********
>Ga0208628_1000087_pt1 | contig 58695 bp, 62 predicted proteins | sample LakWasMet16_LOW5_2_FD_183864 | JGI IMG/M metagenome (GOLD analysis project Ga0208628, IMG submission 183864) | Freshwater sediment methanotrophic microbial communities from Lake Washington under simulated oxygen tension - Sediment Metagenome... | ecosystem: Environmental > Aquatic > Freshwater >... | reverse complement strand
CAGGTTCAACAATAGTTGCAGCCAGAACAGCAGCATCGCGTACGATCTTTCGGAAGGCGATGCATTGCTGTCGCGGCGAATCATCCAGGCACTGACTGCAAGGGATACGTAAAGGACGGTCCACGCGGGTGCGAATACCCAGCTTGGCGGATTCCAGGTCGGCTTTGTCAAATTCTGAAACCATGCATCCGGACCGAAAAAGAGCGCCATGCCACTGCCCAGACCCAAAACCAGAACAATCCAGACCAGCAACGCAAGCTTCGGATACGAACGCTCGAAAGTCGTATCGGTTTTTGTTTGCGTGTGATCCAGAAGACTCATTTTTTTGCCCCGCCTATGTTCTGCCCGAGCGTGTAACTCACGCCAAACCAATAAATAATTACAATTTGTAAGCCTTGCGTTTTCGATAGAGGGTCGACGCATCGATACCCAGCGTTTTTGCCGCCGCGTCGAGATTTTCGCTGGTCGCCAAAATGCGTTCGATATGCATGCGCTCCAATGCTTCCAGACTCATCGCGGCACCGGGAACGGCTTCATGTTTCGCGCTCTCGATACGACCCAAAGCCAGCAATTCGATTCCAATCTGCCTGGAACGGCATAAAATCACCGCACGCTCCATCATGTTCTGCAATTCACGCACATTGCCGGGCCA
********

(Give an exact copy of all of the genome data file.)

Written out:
>Ga0208628_1000087_pt1 | contig 58695 bp, 62 predicted proteins | sample LakWasMet16_LOW5_2_FD_183864 | JGI IMG/M metagenome (GOLD analysis project Ga0208628, IMG submission 183864) | Freshwater sediment methanotrophic microbial communities from Lake Washington under simulated oxygen tension - Sediment Metagenome... | ecosystem: Environmental > Aquatic > Freshwater >... | reverse complement strand
CAGGTTCAACAATAGTTGCAGCCAGAACAGCAGCATCGCGTACGATCTTTCGGAAGGCGATGCATTGCTGTCGCGGCGAATCATCCAGGCACTGACTGCAAGGGATACGTAAAGGACGGTCCACGCGGGTGCGAATACCCAGCTTGGCGGATTCCAGGTCGGCTTTGTCAAATTCTGAAACCATGCATCCGGACCGAAAAAGAGCGCCATGCCACTGCCCAGACCCAAAACCAGAACAATCCAGACCAGCAACGCAAGCTTCGGATACGAACGCTCGAAAGTCGTATCGGTTTTTGTTTGCGTGTGATCCAGAAGACTCATTTTTTTGCCCCGCCTATGTTCTGCCCGAGCGTGTAACTCACGCCAAACCAATAAATAATTACAATTTGTAAGCCTTGCGTTTTCGATAGAGGGTCGACGCATCGATACCCAGCGTTTTTGCCGCCGCGTCGAGATTTTCGCTGGTCGCCAAAATGCGTTCGATATGCATGCGCTCCAATGCTTCCAGACTCATCGCGGCACCGGGAACGGCTTCATGTTTCGCGCTCTCGATACGACCCAAAGCCAGCAATTCGATTCCAATCTGCCTGGAACGGCATAAAATCACCGCACGCTCCATCATGTTCTGCAATTCACGCACATTGCCGGGCCA